the black keys – the big come up 2002

On paper, two Ohio white guys forming a drum-and-guitar blues duo seemed like the last thing the world needed in 2002. Fortunately, the guys revisiting the tried and true were guitarist-vocalist Dan Auerbach and drummer Patrick Carney a.k.a. the Black Keys. With the former’s blown-cone distortion and slinky riffs, and the latter’s positively Bonham-esque way of inhabiting each change with a loose power, they smacked judgment out of one’s brain before anyone could call it cliche. Taking cues from Fat Possum-centric blues legends like Junior Kimbrough and R.L. Burnside (both covered here on the first two tracks) and garage fetishists like Billy Childish and Jack White alike, the Akron duo arrived with swagger on these 13 tracks. Tackling covers traditional (like Sleepy John Estes’s “Leavin’ Trunk”) and non (the Beatles’s “She Said, She Said”) and their own workouts (the aptly titled “Heavy Soul”), THE BIG COME UP wins on the strength of Auerbach’s ravagedly expressive vocals–which match the egdes in his guitar tone crag for crag.

http://www.mediafire.com/error.php?errno=320

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live double album here from the black keys cant recommend this one enough its just full of awesomeness so go grab it .

part 1 – http://www.mediafire.com/?zj2yiqgqyit

part 2 – http://www.mediafire.com/?azjyjhjnizc

the black keys – the black keys 2007

sorry about the image guys this is all i could get anyway its a live e/p from these guys given away free with the mojo magazine back in 2007 .

http://www.mediafire.com/?nzykgzqmrj5

the black keys – thickfreakness

While the vast majority of post-punk bands who have an obvious taste for the blues seem to enjoy taking the style apart and messing around with the bits and pieces, the Black Keys are the (relative) traditionalists within the subgenre. With their two-piece, no-bass format, there’s no room for clutter or wank, and the raunchy fuzz of Dan Auerbach’s guitar (and drummer Patrick Carney’s production) owes more to the Gories/Blues Explosion/White Stripes school of aural grime than anything else, but look past all that and the Black Keys are a straight-up blues band who could probably cut an album for Alligator if they were willing to clean up their act and fill out the lineup. And Alligator would doubtless be glad to have ’em — the Black Keys’s wail is hot, primal, and heartfelt, and Auerback’s lean but meaty guitar lines and room-filling vocals drag the blues into the 21st century through sheer force of will without sounding like these guys are in any way mocking their influences. In short, if you’re looking for irony, you’re out of luck; if you want to hear a rock band confront the blues with soul, muscle, and respect, then Thickfreakness is right up your alley. Points added for the fact that the Black Keys performed, recorded, and produced Thickfreakness all by their lonesome in a single day — further proof these guys are not messing around.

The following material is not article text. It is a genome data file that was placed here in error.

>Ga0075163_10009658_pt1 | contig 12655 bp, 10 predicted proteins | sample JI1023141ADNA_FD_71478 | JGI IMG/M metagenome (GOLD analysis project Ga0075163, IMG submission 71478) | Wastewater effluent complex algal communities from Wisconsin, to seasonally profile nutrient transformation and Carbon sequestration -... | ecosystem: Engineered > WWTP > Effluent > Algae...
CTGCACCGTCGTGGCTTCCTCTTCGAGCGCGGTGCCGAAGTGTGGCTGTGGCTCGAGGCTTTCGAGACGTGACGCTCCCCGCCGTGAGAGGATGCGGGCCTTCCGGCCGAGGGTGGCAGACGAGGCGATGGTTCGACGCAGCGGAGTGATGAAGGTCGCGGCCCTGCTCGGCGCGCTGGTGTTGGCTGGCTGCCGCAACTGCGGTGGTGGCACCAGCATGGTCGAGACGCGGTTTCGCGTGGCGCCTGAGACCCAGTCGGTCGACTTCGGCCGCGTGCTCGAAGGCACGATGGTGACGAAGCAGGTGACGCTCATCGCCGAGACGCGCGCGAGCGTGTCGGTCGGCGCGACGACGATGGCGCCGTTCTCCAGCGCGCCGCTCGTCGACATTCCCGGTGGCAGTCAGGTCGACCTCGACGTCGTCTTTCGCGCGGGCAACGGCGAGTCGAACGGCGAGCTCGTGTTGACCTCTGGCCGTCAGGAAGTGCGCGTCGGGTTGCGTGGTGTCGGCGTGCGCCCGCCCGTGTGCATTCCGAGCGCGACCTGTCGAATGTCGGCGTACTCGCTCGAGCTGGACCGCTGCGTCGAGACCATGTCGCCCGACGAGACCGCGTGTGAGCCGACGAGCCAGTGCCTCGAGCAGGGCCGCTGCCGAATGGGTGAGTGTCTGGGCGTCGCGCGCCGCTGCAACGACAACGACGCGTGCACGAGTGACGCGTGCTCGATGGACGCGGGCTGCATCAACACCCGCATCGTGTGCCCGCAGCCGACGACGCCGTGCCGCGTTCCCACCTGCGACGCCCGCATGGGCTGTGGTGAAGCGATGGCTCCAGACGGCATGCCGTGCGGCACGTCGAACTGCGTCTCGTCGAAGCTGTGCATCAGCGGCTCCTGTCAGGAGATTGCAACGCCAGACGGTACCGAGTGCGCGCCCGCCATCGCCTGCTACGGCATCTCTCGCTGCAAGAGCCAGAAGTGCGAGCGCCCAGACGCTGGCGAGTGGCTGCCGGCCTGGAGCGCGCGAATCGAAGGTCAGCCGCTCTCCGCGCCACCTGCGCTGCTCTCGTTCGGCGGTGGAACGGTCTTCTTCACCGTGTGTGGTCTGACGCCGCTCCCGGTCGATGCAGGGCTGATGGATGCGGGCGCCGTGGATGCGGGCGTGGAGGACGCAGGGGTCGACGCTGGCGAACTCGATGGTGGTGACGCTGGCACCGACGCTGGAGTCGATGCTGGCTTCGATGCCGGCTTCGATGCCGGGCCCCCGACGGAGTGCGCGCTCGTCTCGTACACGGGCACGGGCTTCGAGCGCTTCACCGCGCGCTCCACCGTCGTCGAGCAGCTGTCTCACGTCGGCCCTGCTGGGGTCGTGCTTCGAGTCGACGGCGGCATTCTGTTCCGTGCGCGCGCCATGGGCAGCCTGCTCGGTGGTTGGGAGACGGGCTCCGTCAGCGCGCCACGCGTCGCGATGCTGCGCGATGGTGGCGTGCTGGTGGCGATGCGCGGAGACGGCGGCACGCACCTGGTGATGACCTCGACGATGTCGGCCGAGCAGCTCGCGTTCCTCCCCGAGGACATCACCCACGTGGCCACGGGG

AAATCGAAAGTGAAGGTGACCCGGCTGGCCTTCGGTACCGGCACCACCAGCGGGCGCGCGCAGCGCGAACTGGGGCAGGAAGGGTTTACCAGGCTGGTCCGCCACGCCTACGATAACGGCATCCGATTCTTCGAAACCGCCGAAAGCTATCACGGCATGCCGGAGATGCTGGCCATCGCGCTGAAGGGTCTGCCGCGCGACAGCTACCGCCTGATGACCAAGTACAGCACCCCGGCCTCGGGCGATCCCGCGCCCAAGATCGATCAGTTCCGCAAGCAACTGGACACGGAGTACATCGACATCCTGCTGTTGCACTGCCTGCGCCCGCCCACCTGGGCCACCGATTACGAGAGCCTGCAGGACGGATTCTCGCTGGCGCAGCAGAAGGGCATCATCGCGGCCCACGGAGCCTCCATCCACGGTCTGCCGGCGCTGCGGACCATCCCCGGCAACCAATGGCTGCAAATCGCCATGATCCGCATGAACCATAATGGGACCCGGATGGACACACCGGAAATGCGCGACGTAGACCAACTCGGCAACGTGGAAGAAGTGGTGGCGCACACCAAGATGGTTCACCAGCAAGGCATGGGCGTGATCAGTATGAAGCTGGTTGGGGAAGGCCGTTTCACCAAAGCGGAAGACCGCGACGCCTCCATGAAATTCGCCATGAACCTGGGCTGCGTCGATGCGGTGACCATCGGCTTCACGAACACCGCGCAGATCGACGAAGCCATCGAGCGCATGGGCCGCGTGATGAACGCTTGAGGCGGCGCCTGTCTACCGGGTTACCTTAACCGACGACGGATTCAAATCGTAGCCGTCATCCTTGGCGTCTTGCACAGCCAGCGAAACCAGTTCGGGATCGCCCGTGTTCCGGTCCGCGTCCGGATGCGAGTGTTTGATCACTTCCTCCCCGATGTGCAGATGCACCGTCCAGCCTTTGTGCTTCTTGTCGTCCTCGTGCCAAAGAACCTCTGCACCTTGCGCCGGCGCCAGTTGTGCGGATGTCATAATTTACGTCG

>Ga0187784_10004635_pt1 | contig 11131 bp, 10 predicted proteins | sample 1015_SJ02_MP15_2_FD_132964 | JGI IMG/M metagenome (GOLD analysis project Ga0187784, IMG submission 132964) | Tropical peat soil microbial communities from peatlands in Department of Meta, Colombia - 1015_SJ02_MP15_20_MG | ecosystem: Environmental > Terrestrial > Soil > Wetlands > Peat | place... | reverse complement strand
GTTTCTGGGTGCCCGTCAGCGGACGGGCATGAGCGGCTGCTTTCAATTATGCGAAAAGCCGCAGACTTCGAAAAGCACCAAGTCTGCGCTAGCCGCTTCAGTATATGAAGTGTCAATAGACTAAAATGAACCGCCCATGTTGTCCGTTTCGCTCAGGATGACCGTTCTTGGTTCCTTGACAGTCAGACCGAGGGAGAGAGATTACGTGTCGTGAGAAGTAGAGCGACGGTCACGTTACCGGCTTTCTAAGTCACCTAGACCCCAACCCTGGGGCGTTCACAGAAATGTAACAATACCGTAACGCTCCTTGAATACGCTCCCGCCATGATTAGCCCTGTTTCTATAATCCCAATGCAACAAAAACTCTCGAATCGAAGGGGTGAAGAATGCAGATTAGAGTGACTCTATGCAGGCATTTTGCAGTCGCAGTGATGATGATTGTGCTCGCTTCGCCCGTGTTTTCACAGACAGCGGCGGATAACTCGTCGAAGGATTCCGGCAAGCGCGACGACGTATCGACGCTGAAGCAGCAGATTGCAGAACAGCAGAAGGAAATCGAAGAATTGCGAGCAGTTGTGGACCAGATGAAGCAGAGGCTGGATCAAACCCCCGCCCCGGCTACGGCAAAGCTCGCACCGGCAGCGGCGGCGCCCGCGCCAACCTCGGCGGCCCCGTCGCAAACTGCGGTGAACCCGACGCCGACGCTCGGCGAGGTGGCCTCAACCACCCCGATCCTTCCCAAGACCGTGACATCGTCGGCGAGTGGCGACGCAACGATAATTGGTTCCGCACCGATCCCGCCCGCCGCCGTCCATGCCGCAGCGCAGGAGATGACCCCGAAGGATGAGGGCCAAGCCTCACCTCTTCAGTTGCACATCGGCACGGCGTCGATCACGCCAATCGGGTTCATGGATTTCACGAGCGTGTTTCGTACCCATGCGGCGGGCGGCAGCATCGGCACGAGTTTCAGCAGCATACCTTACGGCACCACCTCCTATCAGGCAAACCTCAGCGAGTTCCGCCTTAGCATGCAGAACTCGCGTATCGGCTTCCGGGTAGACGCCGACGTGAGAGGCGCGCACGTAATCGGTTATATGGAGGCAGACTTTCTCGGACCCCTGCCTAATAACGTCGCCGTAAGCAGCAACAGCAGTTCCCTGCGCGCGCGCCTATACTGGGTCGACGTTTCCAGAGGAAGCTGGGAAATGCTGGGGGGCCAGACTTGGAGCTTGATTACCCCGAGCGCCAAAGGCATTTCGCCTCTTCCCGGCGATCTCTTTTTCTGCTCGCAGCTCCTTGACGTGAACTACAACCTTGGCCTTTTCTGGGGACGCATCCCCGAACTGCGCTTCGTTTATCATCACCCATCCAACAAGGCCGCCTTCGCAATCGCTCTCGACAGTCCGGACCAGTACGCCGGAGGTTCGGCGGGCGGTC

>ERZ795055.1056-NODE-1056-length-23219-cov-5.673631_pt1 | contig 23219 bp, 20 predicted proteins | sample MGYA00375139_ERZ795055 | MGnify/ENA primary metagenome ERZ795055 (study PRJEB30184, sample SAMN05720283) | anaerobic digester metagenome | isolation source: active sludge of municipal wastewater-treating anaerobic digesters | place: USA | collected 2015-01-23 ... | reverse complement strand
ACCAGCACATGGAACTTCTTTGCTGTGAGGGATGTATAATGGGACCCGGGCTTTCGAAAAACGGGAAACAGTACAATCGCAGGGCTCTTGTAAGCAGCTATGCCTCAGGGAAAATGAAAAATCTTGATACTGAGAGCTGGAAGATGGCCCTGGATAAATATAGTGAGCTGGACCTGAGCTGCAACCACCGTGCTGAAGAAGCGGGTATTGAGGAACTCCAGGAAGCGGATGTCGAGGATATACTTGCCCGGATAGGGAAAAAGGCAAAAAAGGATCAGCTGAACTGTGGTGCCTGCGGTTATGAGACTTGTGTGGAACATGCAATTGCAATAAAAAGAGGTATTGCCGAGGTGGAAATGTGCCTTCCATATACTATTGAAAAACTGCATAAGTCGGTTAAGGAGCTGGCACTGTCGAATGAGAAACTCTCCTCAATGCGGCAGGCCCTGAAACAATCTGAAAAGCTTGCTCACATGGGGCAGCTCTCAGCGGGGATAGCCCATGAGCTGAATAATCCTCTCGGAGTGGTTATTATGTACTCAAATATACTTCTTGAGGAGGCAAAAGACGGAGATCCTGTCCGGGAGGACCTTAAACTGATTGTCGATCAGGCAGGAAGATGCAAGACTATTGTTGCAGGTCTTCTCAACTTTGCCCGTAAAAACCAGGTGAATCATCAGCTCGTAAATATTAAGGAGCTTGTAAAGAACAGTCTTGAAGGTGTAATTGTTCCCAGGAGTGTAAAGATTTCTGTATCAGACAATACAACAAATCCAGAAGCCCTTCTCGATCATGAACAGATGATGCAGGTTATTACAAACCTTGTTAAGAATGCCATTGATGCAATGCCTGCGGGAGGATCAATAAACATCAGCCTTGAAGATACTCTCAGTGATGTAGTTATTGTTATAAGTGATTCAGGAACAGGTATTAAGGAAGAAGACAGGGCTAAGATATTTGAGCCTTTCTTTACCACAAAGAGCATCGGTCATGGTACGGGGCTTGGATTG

http://hotfile.com/dl/51650121/3aa49a3/The_Black_Keys_-_Thickfreakness.rar.html

black keys – brother 2010

Retreating from the hazy Danger Mouse-fueled pot dream of Attack & Release, the Black Keys headed down to the legendary Muscle Shoals, recording their third album on their own and dubbing it Brothers. The studio, not to mention the artwork patterned after such disregarded Chess psychedelic-era relics as This Is Howlin’ Wolf’s New Album, are good indications that the tough blues band of the Black Keys earliest records is back, but the group hasn’t forgotten what they’ve learned in their inwardly psychedelic mid-period. Brothers still can get mighty trippy — the swirling chintzy organ that circles “The Only One,” the Baroque harpsichord flair of “Too Afraid to Love You” — but the album is built with blood and dirt, so its wilder moments remain gritty without being earthbound. Sonically, that scuffed-up spaciness — the open air created by the fuzz guitars and phasing, analog keyboards, and cavernous drums — is considerably appealing, but the Black Keys ace in the hole remains the exceptional songwriting Dan Auerbach and Patrick Carney are so good at as they twist a Gary Glitter stomp into swamp fuzz blues, steal a title from Archie Bell & the Drells but never reference that classic Tighten Up groove, or approximate a slow `60s soul crawl on “Unknown Brother” and follow it up with a version of Jerry Butler’s “Never Gonna Give You Up,” and it’s nearly impossible to tell which is the cover. And that’s the great thing about the Black Keys in general and Brothers in particular: the past and present intermingle so thoroughly that they blur, yet there’s no affect, just three hundred pounds of joy

http://www.mediafire.com/?irtvmyyfyzt

brakes – beatific visions 2006

fantastic album here and everyone should own this this genre hopping album will keep you liking the brakes for a while and when you play it please do so loud VERY LOUD

http://www.mediafire.com/?gxmdintylwm

stereophonics – keep calm and carry on 2010

2009 release, the stunning seventh studio album from the Welsh Alt-Rock band. The album was written and co-produced by Kelly Jones along with Mercury Award winning producer, Jim Abiss. (Arctic Monkeys/Kasabian). Five of their six previous studio albums have all gone straight to #1 in the UK and their 2008 hits collection, Decade In The Sun, sold almost a million copies in two months. 12 tracks including the lead single ‘Innocent’. Universal. 2009.

http://rapidshare.com/files/349805818/8TrackKC09.rar

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